A week had passed without much progress. It seemed the killer had taken a break from their killings and disappeared without a trace. Rumors spread quickly, saying Dante had fled London and was now preying on neighboring cities. Though, Briar knew it to be quite the opposite.
She had spent many hours of her days with Rena in Dante’s house hidden between the trees. Most of the time Dante was drawing at his desk. She would try to peek over his shoulder but was always met by the same face of a young man and a boy before Dante would crumple up the paper in frustration and throw it out. He’d told her it was his brother and his brother’s son, though not much else. Even if she asked he would tell her just enough to not give away anything.
At times Dante seemed like an open book, but when Briar tried to read him the words were too small.
“So,” Rena said, hovering her pencil over her notebook, “iron and silver hurts you, correct?”
Dante nodded. “How painful and harmful the objects depend on the purity of the material.”
Briar watched as Rena scribbled it down, having claimed the side of the couch closest to the fire. “Like the gate of Mrs. Evans,” Briar pointed out.
“Oh, right.” Rena looked up from her notes. “Any process on that lead?” Both Dante and Briar shook their heads. “Pity, I would love to observe a wound like that.”
Glancing out the window, Briar said, “We should leave soon, it’s getting dark outside.”
“One last question.” Rena raised her pencil at Briar before turning back to Dante, not waiting for Briar’s approval. “How does reproduction work within a clan?”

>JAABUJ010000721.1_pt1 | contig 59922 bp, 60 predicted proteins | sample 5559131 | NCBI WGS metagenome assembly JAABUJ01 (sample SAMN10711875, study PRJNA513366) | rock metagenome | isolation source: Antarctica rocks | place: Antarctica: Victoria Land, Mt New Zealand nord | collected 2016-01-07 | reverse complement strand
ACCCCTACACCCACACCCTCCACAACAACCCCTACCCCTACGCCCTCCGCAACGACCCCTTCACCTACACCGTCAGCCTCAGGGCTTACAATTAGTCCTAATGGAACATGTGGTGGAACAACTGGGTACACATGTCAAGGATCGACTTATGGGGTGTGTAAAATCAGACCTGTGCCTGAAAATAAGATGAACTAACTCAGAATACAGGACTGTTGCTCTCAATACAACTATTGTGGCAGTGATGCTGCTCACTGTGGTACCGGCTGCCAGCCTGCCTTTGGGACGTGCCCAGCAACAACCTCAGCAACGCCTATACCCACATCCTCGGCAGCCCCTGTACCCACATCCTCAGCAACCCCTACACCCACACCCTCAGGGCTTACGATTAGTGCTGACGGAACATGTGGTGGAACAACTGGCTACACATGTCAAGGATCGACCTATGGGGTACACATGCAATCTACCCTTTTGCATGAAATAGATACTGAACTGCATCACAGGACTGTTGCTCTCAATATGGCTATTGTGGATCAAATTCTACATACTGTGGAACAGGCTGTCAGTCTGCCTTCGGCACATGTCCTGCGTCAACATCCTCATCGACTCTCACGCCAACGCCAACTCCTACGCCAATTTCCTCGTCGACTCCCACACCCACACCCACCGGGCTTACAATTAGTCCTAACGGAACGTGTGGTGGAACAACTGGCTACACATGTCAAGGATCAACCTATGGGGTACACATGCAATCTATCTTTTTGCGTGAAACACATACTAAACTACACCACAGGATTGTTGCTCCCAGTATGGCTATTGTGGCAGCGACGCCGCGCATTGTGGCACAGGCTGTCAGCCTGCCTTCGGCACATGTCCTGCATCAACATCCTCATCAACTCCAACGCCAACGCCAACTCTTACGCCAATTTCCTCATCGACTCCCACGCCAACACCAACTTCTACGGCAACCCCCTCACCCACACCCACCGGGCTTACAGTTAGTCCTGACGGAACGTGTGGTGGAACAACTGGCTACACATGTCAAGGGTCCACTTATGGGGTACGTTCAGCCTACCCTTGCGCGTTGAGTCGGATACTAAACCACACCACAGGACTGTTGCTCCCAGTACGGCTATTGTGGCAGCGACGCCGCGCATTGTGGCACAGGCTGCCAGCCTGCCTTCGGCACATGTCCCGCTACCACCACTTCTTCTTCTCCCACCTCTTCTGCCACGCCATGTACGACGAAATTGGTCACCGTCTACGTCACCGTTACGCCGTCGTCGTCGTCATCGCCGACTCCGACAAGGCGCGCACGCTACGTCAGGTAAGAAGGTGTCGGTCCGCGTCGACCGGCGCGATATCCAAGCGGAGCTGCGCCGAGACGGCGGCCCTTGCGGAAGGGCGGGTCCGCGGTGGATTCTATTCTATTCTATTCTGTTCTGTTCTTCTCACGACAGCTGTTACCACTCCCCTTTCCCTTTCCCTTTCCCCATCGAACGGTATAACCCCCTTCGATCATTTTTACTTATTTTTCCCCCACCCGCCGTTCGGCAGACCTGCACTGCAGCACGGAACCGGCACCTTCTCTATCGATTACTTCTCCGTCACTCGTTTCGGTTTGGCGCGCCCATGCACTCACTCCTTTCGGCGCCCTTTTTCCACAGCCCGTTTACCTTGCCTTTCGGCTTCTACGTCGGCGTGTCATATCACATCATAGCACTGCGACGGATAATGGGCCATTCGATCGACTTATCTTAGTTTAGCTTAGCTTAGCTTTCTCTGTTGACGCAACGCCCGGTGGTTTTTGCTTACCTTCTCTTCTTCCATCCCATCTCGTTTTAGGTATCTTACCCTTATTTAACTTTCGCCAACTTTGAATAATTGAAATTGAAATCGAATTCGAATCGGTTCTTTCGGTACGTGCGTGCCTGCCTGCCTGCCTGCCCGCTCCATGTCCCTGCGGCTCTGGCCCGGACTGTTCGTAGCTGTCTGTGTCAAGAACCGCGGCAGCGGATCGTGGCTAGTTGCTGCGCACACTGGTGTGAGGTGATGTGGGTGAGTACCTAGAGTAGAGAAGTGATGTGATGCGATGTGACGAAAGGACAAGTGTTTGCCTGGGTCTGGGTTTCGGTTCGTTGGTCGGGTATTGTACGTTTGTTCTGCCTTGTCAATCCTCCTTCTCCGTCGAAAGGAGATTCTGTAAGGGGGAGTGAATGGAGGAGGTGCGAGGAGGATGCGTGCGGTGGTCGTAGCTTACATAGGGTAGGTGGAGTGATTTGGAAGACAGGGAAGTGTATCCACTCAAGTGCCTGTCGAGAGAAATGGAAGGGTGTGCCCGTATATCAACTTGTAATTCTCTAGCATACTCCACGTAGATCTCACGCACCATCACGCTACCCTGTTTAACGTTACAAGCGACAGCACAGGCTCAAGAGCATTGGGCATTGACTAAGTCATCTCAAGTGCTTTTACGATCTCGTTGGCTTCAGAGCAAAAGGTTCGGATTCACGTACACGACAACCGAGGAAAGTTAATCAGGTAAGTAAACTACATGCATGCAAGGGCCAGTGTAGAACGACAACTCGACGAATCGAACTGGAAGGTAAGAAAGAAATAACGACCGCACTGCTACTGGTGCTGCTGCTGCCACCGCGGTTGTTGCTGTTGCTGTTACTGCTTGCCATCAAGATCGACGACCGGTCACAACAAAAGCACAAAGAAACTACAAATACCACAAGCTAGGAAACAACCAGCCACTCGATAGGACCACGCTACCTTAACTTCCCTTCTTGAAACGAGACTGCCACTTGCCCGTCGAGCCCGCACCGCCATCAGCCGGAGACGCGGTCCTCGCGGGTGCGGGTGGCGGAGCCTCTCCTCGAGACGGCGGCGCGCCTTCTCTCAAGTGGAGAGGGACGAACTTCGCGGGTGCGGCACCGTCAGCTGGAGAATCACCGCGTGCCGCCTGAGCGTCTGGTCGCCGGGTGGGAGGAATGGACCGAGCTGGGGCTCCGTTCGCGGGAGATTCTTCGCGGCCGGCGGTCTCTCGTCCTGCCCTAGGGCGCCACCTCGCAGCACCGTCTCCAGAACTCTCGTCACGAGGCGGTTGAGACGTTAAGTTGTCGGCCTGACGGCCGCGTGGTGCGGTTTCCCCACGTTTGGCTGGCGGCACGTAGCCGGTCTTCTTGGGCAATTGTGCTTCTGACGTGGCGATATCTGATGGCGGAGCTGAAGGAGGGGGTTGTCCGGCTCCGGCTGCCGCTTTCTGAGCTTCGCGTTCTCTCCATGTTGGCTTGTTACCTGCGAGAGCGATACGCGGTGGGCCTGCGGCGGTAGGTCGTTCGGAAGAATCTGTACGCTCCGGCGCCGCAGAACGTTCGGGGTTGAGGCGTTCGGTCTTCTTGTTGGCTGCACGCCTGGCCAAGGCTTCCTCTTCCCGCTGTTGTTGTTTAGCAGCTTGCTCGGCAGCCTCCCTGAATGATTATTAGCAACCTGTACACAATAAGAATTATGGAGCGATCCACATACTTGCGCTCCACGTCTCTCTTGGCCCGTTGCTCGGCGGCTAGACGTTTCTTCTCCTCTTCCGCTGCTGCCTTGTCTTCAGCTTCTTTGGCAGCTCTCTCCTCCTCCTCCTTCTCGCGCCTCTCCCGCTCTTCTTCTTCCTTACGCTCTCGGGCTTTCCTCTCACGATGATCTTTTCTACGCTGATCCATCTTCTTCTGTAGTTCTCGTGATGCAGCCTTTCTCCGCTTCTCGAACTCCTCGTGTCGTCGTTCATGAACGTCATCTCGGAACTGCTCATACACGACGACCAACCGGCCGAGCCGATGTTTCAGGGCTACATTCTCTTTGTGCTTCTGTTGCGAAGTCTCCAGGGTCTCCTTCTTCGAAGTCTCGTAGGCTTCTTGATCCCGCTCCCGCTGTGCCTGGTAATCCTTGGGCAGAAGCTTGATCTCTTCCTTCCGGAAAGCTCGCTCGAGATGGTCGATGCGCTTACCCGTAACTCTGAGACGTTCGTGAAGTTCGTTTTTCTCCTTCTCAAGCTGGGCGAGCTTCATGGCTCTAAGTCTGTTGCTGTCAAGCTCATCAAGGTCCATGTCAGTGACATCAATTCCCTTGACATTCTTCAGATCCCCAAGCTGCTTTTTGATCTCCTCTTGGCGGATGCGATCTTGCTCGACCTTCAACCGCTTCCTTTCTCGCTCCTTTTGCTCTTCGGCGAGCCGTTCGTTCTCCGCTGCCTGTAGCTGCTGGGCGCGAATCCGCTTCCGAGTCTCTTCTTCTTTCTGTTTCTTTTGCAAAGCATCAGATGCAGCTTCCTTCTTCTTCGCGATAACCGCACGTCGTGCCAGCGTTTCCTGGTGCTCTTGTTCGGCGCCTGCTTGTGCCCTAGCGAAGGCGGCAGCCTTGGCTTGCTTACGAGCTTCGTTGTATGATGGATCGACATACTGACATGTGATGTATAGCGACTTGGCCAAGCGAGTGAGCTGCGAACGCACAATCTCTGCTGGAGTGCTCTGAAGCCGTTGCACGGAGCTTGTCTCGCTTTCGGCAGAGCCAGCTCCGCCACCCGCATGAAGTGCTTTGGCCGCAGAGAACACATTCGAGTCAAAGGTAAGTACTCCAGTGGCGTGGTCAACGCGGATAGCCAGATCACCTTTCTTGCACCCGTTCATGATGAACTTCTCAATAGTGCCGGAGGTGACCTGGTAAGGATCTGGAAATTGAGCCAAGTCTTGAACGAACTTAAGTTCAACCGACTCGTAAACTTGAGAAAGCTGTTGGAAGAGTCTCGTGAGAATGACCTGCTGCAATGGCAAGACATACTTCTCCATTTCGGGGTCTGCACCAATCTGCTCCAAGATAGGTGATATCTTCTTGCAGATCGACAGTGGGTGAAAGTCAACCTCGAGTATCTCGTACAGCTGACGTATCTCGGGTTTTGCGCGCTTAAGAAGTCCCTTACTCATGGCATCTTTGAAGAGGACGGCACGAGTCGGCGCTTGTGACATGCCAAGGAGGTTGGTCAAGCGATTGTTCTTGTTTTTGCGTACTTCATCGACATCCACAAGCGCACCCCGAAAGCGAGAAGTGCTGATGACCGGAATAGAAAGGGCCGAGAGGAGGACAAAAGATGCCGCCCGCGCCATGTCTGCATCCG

“Excuse me?” Dante choked out, shifting to sit more upright.
“Reproduction,” Rena said again, her face too innocently curious considering the indication. “Is it the same as the human way or is there a difference.”
Briar laughed into her hand as Dante continued to shift uncomfortably. “It’s different. In theory, we can impregnate one another but it would be with a regular human child and it will be born as such.”
“Then what turns a human into a vampire?” Rena asked, her brows furrowed as she wrote down each exact word Dante had said. Briar leaned forward as well, suddenly finding interest as well.
Dante waved his hand with a sigh. “It’s a long and risky process. First, the human has to get bitten, then they’ll fall into a coma that closely resembles death. During the coma, their body changes to become accustomed to the vampire needs and such, though much can go wrong and waking up from it isn’t that likely.”
As Rena continued to write, Briar moved closer to Dante, sitting on the edge of the couch. “How did you get turned?”
His eyes shifted to the skulls on the shelf, hesitating a bit before speaking. “I got terribly sick, and with no parents and a younger brother to look after, I didn’t have much to lose since my death was already approaching. It was worth the risk if it meant I could take care of my brother.”
“What was his name?”
Dante abruptly stood, reaching for his coat and hat despite not needing them. “It’s getting late, let me take you back.”
“Alright,” Briar said with a nod, knowing she wouldn’t get much else out of him.
“Let’s discuss the turning process in more detail next time,” Rena added as she stood as well, putting her notebook back into her bag.